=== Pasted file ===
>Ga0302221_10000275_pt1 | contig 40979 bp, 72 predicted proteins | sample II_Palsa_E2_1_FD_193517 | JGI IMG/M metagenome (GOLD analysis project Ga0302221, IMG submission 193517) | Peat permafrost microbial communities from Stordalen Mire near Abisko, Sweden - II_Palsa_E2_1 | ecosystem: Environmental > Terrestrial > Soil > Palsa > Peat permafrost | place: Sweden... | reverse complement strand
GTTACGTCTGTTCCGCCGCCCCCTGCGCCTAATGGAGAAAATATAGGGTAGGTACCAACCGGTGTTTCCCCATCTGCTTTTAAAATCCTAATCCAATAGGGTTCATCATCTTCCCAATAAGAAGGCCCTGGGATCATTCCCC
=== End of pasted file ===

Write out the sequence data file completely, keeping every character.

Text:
>Ga0302221_10000275_pt1 | contig 40979 bp, 72 predicted proteins | sample II_Palsa_E2_1_FD_193517 | JGI IMG/M metagenome (GOLD analysis project Ga0302221, IMG submission 193517) | Peat permafrost microbial communities from Stordalen Mire near Abisko, Sweden - II_Palsa_E2_1 | ecosystem: Environmental > Terrestrial > Soil > Palsa > Peat permafrost | place: Sweden... | reverse complement strand
GTTACGTCTGTTCCGCCGCCCCCTGCGCCTAATGGAGAAAATATAGGGTAGGTACCAACCGGTGTTTCCCCATCTGCTTTTAAAATCCTAATCCAATAGGGTTCATCATCTTCCCAATAAGAAGGCCCTGGGATCATTCCCC